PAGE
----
Spandrel is the portion of a wall located between vision areas of windows, which conceal structural columns floors and shear walls.
Spandrel Glass ApplicationsThe proper application for ceramic enamel spandrel glass is to install it in an opening that has a uniformly colored insulation or back-pan that eliminates the possibility of read-through or viewing the glass in transmission. When done properly, the glass may only be viewed from the exterior of the building, with daylight reflecting from the glass surface.
Note: Spandrel Glass is not for vision wall areas
Viracon's ceramic enamel spandrel glass products are to be glazed against a uniform, opaque background. We do not recommend that they be used in any application where they can be viewed with daylight or artificial light on the opposite side such as interior partitions, mechanical rooms, screen walls or glazing in a parking garage. For additional information, please review Viracon’s Ceramic Enamel and Ink Visual Characteristics Tech Talk.Units with Viracon’s ceramic enamel spandrel glass should be utilized in applications where the surface with the ceramic enamel is protected from exterior elements. The units should not be installed in applications where the surface with the ceramic enamel will be exposed to an outdoor environment.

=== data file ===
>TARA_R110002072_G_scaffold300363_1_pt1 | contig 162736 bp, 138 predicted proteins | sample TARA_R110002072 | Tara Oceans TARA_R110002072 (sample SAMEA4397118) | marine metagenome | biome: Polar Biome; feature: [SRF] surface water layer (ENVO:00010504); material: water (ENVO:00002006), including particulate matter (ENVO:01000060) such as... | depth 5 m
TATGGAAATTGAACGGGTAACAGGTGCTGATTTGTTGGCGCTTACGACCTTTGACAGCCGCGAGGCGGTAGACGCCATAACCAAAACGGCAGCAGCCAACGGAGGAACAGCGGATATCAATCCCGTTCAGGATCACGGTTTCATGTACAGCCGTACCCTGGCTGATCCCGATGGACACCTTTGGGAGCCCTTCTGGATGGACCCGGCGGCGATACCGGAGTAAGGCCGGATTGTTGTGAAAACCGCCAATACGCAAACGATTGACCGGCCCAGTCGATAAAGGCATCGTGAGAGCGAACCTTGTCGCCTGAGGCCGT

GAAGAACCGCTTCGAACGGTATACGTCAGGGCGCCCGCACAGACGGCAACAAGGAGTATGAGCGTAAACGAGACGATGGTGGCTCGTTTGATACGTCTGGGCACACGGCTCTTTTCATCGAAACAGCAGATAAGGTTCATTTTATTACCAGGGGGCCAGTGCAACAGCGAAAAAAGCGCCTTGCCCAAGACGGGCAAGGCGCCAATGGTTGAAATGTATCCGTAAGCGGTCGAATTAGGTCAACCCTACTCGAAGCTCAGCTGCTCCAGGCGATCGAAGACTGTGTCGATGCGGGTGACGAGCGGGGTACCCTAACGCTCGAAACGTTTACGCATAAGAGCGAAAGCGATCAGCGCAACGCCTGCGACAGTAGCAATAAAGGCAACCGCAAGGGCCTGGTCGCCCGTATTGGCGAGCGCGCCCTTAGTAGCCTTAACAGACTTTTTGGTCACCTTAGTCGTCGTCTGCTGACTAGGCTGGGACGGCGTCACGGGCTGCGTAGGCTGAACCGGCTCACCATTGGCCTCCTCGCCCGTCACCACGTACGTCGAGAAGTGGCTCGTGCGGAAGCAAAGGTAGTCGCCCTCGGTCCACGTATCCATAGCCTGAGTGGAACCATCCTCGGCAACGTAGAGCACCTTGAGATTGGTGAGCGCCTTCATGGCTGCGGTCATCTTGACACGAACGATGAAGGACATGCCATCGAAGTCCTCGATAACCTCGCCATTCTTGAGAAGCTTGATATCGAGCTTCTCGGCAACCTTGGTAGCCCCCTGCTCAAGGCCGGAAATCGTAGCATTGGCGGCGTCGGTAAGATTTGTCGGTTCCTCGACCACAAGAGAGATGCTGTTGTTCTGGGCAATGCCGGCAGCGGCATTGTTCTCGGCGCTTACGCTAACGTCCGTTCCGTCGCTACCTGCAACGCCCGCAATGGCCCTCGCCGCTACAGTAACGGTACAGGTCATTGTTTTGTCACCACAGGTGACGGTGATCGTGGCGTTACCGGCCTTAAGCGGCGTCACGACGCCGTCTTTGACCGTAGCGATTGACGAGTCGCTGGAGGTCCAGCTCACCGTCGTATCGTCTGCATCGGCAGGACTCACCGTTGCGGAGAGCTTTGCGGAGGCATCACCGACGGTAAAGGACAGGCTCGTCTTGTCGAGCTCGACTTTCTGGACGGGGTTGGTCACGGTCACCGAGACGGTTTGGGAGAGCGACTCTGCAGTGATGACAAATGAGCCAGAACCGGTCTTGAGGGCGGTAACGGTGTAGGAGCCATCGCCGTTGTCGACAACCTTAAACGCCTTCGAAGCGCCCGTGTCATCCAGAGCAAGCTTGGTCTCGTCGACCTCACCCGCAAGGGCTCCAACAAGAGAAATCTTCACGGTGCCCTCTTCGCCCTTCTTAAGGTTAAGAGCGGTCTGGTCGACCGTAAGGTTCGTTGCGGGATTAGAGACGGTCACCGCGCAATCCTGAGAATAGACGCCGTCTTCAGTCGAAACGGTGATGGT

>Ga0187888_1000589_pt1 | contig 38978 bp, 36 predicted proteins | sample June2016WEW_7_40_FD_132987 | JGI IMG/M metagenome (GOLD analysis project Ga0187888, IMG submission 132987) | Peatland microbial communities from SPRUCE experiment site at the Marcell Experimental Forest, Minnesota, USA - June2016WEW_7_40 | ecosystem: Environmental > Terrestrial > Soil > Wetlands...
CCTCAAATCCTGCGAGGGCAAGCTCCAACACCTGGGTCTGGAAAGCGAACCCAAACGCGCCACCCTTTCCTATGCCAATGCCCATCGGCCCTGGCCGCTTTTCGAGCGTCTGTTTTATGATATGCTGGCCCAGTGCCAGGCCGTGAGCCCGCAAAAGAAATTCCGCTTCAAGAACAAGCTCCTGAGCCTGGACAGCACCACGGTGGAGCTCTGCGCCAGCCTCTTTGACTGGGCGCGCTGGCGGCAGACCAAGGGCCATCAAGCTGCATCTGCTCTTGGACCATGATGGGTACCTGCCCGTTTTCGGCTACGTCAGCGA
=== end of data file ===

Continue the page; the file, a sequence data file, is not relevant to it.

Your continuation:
PerformanceWinter and summer u-values are the only performance values available for spandrel glazing. The u-values for spandrel glazing are the same as the corresponding vision unit. Ceramic enamel does not affect u-value performance.
Matching Spandrel and Vision Areas
Often a project may require spandrel glass to harmonize with the vision areas of your building. However, this is sometimes difficult to achieve when high-light transmitting or low-reflective glass types are used. Low-light transmitting and high-reflective glass types provide the least contrast between vision and spandrel areas. Variable sky conditions can also influence our perception. On a bright, sunny day, the exterior light intensity is approximately 50 to 100 times greater than the interior lighting level.
Moiré is an optical phenomenon that typically appears as a wavy, rippled or circular pattern. It is formed when two regularly spaced, non-aligned patterns overlap. When using spandrel glass, moiré can occur when a pattern's shadow is cast against the spandrel glass. The moiré pattern is not a defect in the glass or spandrel process but rather a pattern formed by the eye. For additional information, please review Viracon’s Ceramic Enamel and Ink Visual Characteristics Tech Talk.